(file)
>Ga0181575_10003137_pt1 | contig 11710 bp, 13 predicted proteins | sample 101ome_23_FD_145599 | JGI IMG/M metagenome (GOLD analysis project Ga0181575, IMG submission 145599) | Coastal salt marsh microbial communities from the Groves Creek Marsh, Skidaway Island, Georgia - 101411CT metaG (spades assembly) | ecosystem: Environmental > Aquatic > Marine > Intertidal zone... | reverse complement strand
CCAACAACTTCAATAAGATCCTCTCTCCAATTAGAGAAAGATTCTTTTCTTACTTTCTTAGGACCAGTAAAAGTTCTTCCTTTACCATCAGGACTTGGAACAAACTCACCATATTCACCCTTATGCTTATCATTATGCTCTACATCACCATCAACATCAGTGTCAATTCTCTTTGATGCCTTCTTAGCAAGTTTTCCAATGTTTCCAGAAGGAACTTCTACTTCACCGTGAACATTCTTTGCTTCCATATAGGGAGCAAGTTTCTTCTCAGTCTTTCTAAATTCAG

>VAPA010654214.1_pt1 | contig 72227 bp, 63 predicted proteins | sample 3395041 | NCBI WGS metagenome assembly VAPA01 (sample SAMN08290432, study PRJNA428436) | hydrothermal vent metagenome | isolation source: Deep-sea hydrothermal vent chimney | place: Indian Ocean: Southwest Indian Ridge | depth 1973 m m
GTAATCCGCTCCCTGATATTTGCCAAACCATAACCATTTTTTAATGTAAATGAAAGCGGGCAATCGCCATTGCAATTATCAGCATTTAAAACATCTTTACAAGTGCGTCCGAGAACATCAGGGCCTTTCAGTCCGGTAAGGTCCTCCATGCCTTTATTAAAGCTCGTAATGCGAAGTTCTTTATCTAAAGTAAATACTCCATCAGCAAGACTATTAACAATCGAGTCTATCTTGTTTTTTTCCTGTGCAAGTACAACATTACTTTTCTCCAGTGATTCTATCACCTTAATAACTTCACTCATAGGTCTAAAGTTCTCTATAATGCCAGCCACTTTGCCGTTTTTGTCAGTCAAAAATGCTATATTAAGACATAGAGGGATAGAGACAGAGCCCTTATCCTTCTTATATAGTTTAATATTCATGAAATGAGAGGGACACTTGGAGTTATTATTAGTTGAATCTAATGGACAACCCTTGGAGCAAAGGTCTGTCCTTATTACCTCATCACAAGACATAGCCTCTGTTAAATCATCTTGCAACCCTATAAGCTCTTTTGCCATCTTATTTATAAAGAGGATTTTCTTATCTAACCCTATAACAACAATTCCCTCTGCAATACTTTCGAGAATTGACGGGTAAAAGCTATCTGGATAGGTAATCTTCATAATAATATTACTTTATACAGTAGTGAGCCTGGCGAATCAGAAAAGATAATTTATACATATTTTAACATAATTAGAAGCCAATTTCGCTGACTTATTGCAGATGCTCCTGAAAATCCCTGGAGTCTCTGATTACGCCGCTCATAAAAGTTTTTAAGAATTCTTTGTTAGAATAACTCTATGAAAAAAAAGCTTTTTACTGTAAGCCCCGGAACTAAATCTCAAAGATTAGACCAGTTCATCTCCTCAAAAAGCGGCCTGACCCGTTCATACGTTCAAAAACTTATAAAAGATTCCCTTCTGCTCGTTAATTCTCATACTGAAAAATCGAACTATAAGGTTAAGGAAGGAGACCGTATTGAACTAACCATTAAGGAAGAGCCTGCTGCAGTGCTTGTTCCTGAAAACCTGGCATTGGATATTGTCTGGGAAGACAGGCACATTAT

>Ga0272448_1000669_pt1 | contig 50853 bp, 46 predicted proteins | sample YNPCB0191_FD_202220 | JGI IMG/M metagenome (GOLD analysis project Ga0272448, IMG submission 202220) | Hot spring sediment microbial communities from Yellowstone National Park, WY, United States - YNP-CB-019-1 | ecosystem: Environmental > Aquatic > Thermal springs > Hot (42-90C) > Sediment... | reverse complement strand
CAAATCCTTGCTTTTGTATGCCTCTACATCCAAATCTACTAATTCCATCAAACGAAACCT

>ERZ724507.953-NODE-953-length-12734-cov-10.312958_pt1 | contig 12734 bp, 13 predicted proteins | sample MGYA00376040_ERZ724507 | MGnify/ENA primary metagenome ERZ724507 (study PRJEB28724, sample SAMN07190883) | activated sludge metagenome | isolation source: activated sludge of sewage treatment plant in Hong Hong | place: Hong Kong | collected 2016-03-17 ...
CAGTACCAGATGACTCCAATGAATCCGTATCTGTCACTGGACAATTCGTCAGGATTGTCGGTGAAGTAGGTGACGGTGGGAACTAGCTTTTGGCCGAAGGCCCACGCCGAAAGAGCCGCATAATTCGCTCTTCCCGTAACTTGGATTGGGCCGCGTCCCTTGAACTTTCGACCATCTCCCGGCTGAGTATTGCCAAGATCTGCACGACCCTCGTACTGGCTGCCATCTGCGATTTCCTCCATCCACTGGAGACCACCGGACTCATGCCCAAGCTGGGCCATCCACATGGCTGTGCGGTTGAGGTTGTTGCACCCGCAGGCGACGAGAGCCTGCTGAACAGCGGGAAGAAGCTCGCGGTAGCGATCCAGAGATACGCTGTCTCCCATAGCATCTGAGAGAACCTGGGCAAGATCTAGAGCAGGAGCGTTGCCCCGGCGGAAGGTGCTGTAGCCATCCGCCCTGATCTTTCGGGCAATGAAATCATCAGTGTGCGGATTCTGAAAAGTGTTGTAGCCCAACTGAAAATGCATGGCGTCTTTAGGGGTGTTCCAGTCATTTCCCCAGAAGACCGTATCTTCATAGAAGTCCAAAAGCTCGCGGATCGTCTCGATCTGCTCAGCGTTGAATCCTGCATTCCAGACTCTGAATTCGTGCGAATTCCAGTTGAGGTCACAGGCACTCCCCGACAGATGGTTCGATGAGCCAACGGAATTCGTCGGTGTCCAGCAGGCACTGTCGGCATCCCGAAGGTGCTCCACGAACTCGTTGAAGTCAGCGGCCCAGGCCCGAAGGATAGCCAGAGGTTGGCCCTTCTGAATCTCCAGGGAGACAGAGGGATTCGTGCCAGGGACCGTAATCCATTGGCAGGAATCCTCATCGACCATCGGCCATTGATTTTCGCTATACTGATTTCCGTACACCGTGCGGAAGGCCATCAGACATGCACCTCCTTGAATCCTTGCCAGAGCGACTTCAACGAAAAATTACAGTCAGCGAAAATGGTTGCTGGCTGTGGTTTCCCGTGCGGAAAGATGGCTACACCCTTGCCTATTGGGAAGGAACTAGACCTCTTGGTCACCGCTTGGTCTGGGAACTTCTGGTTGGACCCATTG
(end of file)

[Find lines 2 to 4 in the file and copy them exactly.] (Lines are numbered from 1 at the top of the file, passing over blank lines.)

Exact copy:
CCAACAACTTCAATAAGATCCTCTCTCCAATTAGAGAAAGATTCTTTTCTTACTTTCTTAGGACCAGTAAAAGTTCTTCCTTTACCATCAGGACTTGGAACAAACTCACCATATTCACCCTTATGCTTATCATTATGCTCTACATCACCATCAACATCAGTGTCAATTCTCTTTGATGCCTTCTTAGCAAGTTTTCCAATGTTTCCAGAAGGAACTTCTACTTCACCGTGAACATTCTTTGCTTCCATATAGGGAGCAAGTTTCTTCTCAGTCTTTCTAAATTCAG

>VAPA010654214.1_pt1 | contig 72227 bp, 63 predicted proteins | sample 3395041 | NCBI WGS metagenome assembly VAPA01 (sample SAMN08290432, study PRJNA428436) | hydrothermal vent metagenome | isolation source: Deep-sea hydrothermal vent chimney | place: Indian Ocean: Southwest Indian Ridge | depth 1973 m m
GTAATCCGCTCCCTGATATTTGCCAAACCATAACCATTTTTTAATGTAAATGAAAGCGGGCAATCGCCATTGCAATTATCAGCATTTAAAACATCTTTACAAGTGCGTCCGAGAACATCAGGGCCTTTCAGTCCGGTAAGGTCCTCCATGCCTTTATTAAAGCTCGTAATGCGAAGTTCTTTATCTAAAGTAAATACTCCATCAGCAAGACTATTAACAATCGAGTCTATCTTGTTTTTTTCCTGTGCAAGTACAACATTACTTTTCTCCAGTGATTCTATCACCTTAATAACTTCACTCATAGGTCTAAAGTTCTCTATAATGCCAGCCACTTTGCCGTTTTTGTCAGTCAAAAATGCTATATTAAGACATAGAGGGATAGAGACAGAGCCCTTATCCTTCTTATATAGTTTAATATTCATGAAATGAGAGGGACACTTGGAGTTATTATTAGTTGAATCTAATGGACAACCCTTGGAGCAAAGGTCTGTCCTTATTACCTCATCACAAGACATAGCCTCTGTTAAATCATCTTGCAACCCTATAAGCTCTTTTGCCATCTTATTTATAAAGAGGATTTTCTTATCTAACCCTATAACAACAATTCCCTCTGCAATACTTTCGAGAATTGACGGGTAAAAGCTATCTGGATAGGTAATCTTCATAATAATATTACTTTATACAGTAGTGAGCCTGGCGAATCAGAAAAGATAATTTATACATATTTTAACATAATTAGAAGCCAATTTCGCTGACTTATTGCAGATGCTCCTGAAAATCCCTGGAGTCTCTGATTACGCCGCTCATAAAAGTTTTTAAGAATTCTTTGTTAGAATAACTCTATGAAAAAAAAGCTTTTTACTGTAAGCCCCGGAACTAAATCTCAAAGATTAGACCAGTTCATCTCCTCAAAAAGCGGCCTGACCCGTTCATACGTTCAAAAACTTATAAAAGATTCCCTTCTGCTCGTTAATTCTCATACTGAAAAATCGAACTATAAGGTTAAGGAAGGAGACCGTATTGAACTAACCATTAAGGAAGAGCCTGCTGCAGTGCTTGTTCCTGAAAACCTGGCATTGGATATTGTCTGGGAAGACAGGCACATTAT